Area: 312,685 km ²
Climate: mostly temperate throughout the country; oceanic in the north and west and becomes gradually warmer and continental towards the south and east
Population: 38,192,000 (est. 2010)
Government Type: Parliamentary Republic National Holiday : November 11
GDP: $727.086 billion (est. 2009)
GDP - per capita (PPP): $ 18,705 (est. 2009)
Information for Foreign Students in Poland Getting There Most of Europe's major airlines fly to and from Poland. Poland's national carriers are LOT Polish Airlines. There are also a number of low cost airlines that fly to Poland including WizzAir, EasyJet, Germanwings, Norwegian and Ryanair. International airlines fly mainly to Warsaw (WAW).
Obtaining a Visa Students from European Union countries do not need a visa to study in Poland. Students from outside the European Union need to apply for a student visa before entering Poland. Contact a Polish consulate or embassy in your country for complete details of the application procedure. All students have to legalize their stay in Poland by applying for a temporary residence permit. This has to be done a short time after arrival in Poland. The Universities will help you within the application procedures. A temporary residence permit entitles you to stay and work in Poland.
Accommodation Hostels affiliated with the national hostelling association are often horrid options for backpackers because of imposed curfews. Additionally, Hostelling International (HI) affiliated hostels are frequently used by large school groups, which means young children may very well be screaming their heads off and running around the halls. Some private Hostels are clean and welcoming, but others can be even more dangerous than HI hostels. A good way to stay in Poland is to rent private apartment. Most of the universities in Poland offer accommodation in their own student housing. As soon as you are accepted by the school you get a room in their student housing. Some of the students choose to have this as their permanent home, but most of the students live here the first time to get used to the country, the school and the student life and then they move to a private apartment. The standard of the student housing varies a lot from university to university but generally a private apartment has higher standard than the student housing. Most of the universities can help you to find a private apartment.
Currency used in Poland is the Polish z?ot (PLN). Poland is expected to adopt the Euro in the near future, but plans are still tentative. There is an extensive network of cash machines or ATMs; credit cards can be used to pay almost everywhere in big cities.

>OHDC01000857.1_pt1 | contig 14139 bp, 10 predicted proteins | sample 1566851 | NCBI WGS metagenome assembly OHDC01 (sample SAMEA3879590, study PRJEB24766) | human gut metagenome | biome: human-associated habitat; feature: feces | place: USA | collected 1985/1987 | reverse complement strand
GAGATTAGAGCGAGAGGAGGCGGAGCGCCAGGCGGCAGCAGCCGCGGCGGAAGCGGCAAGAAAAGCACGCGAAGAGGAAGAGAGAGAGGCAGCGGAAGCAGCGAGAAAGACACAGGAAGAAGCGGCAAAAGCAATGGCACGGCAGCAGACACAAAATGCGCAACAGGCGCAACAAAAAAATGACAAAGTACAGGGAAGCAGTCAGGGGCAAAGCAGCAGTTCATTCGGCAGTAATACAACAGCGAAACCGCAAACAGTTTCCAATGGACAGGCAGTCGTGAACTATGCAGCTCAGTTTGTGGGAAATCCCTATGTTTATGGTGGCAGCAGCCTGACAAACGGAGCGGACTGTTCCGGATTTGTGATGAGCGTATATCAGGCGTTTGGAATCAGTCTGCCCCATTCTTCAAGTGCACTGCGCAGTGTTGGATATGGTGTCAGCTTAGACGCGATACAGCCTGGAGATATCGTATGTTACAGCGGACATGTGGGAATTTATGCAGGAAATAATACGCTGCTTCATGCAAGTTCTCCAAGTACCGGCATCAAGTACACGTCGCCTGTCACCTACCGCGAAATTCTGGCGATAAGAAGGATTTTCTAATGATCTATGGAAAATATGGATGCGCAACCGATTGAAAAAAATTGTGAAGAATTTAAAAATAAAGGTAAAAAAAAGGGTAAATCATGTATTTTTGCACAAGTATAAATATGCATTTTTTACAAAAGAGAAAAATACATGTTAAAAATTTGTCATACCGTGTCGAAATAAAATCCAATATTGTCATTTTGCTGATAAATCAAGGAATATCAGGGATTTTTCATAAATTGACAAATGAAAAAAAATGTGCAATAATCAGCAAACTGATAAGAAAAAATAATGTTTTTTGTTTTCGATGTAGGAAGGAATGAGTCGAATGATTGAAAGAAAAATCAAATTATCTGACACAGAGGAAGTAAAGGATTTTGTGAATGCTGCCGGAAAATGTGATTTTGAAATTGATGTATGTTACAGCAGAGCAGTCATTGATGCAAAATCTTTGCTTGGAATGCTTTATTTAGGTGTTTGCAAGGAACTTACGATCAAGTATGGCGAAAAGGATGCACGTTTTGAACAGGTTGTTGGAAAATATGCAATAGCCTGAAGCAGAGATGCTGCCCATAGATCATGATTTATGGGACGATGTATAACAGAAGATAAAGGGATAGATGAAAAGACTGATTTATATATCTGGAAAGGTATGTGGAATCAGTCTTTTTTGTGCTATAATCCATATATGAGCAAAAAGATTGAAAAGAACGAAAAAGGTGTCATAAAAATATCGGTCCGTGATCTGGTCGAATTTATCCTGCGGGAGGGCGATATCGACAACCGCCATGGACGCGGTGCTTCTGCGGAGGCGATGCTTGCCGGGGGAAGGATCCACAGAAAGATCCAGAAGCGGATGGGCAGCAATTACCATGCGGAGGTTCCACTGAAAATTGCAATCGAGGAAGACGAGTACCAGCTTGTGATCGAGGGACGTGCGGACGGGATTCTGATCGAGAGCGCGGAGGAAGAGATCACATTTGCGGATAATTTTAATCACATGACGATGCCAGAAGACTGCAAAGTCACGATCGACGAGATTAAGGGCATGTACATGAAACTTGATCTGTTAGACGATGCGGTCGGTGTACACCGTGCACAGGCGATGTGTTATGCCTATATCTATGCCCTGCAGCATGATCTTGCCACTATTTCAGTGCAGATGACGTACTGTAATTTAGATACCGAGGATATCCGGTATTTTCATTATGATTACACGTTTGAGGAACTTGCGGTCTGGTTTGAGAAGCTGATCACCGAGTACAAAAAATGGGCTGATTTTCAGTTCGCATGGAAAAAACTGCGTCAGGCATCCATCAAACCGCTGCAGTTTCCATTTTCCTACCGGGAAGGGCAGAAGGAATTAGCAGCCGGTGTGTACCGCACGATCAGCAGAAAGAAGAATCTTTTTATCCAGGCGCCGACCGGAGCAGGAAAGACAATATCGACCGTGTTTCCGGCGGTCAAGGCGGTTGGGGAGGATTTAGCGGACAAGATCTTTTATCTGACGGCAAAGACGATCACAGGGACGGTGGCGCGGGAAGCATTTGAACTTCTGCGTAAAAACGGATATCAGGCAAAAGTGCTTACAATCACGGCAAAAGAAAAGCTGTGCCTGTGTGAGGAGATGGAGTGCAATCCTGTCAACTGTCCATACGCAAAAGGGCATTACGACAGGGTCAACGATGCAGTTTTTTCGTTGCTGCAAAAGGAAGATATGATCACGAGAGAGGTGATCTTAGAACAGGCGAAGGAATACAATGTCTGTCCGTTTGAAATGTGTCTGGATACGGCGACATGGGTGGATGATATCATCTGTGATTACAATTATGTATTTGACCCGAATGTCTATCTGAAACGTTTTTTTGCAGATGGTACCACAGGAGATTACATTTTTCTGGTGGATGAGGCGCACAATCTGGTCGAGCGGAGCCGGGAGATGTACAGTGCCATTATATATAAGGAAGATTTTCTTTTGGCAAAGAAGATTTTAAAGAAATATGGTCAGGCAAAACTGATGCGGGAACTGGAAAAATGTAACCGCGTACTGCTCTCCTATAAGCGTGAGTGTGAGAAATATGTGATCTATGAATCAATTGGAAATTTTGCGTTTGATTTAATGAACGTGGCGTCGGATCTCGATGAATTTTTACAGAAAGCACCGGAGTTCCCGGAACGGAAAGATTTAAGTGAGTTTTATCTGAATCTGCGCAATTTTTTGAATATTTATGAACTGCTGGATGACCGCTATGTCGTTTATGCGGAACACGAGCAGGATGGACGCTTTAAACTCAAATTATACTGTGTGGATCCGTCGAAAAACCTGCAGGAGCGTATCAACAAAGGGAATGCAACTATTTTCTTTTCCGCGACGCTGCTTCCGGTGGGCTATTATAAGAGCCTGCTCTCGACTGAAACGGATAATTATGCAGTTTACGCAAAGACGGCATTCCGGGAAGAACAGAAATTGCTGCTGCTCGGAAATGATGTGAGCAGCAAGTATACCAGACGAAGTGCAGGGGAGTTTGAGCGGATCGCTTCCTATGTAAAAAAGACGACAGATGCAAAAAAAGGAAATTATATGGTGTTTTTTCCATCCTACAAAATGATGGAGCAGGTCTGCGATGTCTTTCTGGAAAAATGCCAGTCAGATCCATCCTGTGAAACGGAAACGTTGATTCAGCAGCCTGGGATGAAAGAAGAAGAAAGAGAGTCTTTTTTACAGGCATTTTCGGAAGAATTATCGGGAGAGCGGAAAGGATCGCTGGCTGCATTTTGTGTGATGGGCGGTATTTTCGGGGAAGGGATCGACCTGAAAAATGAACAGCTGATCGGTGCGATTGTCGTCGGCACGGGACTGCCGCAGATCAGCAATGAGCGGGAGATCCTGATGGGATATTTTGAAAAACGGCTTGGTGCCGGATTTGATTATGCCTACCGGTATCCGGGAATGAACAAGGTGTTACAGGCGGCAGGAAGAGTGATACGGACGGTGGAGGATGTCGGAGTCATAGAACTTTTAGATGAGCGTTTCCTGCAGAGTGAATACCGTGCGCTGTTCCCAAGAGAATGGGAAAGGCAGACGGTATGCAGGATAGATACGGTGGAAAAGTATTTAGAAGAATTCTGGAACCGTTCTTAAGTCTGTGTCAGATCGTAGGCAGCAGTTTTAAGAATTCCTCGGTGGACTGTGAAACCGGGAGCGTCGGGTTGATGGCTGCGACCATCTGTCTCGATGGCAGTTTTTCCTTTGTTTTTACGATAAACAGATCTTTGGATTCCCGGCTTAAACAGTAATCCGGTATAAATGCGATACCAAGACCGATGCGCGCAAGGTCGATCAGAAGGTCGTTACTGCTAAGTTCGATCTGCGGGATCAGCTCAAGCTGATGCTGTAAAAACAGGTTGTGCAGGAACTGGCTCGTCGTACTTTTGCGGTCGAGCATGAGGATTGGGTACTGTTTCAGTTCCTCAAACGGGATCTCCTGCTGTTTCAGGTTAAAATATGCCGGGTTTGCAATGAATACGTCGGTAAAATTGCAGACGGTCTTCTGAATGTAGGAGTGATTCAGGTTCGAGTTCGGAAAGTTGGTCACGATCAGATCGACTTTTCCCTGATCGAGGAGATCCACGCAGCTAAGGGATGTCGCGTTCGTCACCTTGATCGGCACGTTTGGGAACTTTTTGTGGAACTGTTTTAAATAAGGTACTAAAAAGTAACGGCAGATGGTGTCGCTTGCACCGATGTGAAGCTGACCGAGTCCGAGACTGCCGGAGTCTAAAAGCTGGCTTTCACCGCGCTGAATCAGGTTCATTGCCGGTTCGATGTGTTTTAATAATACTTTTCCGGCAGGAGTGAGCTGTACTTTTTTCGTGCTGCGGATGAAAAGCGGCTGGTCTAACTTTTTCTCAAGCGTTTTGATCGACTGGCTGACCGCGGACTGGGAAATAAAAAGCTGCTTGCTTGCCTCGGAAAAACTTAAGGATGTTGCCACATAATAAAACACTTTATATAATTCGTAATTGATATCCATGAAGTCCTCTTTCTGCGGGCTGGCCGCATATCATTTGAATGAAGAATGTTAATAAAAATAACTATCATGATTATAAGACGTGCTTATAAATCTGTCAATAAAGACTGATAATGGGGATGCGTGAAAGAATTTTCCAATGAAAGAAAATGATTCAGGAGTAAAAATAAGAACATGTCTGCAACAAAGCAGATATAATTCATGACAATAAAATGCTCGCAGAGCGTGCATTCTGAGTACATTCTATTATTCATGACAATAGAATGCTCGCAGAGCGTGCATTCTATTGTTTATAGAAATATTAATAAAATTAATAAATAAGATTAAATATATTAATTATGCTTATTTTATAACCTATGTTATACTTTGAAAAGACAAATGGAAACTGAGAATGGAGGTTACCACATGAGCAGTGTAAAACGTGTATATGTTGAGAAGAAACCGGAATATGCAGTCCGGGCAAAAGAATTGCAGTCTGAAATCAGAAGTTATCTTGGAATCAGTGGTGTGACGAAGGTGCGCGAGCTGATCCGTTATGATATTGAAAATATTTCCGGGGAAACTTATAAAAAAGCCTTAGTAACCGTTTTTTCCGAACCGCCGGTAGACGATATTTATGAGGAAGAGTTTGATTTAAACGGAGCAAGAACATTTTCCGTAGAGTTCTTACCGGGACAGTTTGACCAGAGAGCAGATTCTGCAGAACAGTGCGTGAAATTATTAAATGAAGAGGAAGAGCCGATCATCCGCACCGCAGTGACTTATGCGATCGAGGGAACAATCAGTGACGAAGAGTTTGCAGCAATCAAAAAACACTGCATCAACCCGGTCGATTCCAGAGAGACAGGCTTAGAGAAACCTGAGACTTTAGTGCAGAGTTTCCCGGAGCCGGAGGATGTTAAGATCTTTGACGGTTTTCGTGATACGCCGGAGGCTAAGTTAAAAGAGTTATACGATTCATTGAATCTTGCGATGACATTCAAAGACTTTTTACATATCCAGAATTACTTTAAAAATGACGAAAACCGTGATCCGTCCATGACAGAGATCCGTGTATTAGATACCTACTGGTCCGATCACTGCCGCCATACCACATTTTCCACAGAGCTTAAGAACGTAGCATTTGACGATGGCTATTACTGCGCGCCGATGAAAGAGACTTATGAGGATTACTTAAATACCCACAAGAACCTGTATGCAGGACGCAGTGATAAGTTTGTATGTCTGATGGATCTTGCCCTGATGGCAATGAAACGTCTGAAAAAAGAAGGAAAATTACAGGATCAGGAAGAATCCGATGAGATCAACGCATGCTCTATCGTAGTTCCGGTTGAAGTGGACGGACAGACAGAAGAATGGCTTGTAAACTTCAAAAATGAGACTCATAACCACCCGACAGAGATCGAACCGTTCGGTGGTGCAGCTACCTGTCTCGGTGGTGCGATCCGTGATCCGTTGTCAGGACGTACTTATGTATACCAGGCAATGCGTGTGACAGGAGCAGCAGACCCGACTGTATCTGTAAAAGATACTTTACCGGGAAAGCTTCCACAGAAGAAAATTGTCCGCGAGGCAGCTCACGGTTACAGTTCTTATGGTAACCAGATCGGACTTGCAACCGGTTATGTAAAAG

Opinions regarding the safety of tap water vary: odds are it's OK, but most residents opt to boil or filter it anyway. Water in Warsaw, Krakow, Wroclaw and the rest of Silesia has a particularly poor reputation. Residents of those cities sometimes opt to buy bottled water to use for making tea or coffee because of poor taste of the tap water.
Poland is overall a fairly safe country. In general, just use common sense and be aware of what you're doing.
In Poland, the national railway carriers are PKP InterCity (Polskie Koleje Pa?stwowe) and Przewozy Regionalne. There are few local carriers that belongs to voivodships or major cities. Polish road infrastructure is extensive but generally poorly maintained, and high speed motorways currently in place are insufficient. Public transport is quite plentiful and inexpensive: buses and trams in cities, and charter buses and trains for long distance travel. However, you can expect a fast, clean and modern connection on the new IC (InterCity) routes, such as Warszawa - Katowice, Warszawa - Kraków, Warszawa - Pozna? and Pozna? - Szczecin or RE (RegioEkspress). Consider first class tickets, because the price difference between the second and first class is not so big. The jump in comfort may be substantial but then it is also common to see trains where 2nd class carriages are recently renovated and 1st class carriages are old and correspondingly low quality. Travellers under 26 years of age are entitled to 26% discount on travel fare on Intercity's TLK, EX and IC-category trains, excluding the price of seat reservation. In some IC trains (but not on main routes to Warsaw) you can buy cheap 'Last Minute' ticket (30 min. before departure time). Prices start at 13 PLN. There are also Super Bilet limited tickets - prices start from 59PLN. Each city and town has a central bus station (formerly known as PKS), where the various bus routes pick up passengers; you can find their schedules there. Tickets are usually purchased directly from the driver, but sometimes it's also possible to buy them at the station. Use only those that are associated in a 'corporation' (look for phone number and a logo on the side and on the top). There are no British style minicabs in Poland. Unaffiliated drivers are likely to cheat and charge you much more. Be especially wary of these taxis near international airports and train stations (but then, shouldn't one be wary of them everywhere?). They are called the 'taxi mafia'.